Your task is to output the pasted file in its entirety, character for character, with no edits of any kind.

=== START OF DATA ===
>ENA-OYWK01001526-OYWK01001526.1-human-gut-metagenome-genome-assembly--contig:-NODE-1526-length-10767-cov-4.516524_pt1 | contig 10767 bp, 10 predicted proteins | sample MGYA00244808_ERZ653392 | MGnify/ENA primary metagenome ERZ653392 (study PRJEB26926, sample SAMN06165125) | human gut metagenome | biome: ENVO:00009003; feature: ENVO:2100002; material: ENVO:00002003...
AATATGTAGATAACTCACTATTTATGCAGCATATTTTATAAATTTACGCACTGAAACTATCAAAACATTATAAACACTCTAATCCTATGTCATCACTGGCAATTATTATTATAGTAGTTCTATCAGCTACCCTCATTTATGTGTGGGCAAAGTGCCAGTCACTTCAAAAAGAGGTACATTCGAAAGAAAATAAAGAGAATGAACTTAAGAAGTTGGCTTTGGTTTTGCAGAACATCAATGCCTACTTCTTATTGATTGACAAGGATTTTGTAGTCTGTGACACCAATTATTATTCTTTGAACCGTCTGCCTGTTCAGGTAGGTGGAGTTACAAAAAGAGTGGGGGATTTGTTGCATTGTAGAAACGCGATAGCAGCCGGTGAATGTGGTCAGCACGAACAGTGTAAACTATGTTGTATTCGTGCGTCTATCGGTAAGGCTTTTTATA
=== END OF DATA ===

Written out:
>ENA-OYWK01001526-OYWK01001526.1-human-gut-metagenome-genome-assembly--contig:-NODE-1526-length-10767-cov-4.516524_pt1 | contig 10767 bp, 10 predicted proteins | sample MGYA00244808_ERZ653392 | MGnify/ENA primary metagenome ERZ653392 (study PRJEB26926, sample SAMN06165125) | human gut metagenome | biome: ENVO:00009003; feature: ENVO:2100002; material: ENVO:00002003...
AATATGTAGATAACTCACTATTTATGCAGCATATTTTATAAATTTACGCACTGAAACTATCAAAACATTATAAACACTCTAATCCTATGTCATCACTGGCAATTATTATTATAGTAGTTCTATCAGCTACCCTCATTTATGTGTGGGCAAAGTGCCAGTCACTTCAAAAAGAGGTACATTCGAAAGAAAATAAAGAGAATGAACTTAAGAAGTTGGCTTTGGTTTTGCAGAACATCAATGCCTACTTCTTATTGATTGACAAGGATTTTGTAGTCTGTGACACCAATTATTATTCTTTGAACCGTCTGCCTGTTCAGGTAGGTGGAGTTACAAAAAGAGTGGGGGATTTGTTGCATTGTAGAAACGCGATAGCAGCCGGTGAATGTGGTCAGCACGAACAGTGTAAACTATGTTGTATTCGTGCGTCTATCGGTAAGGCTTTTTATA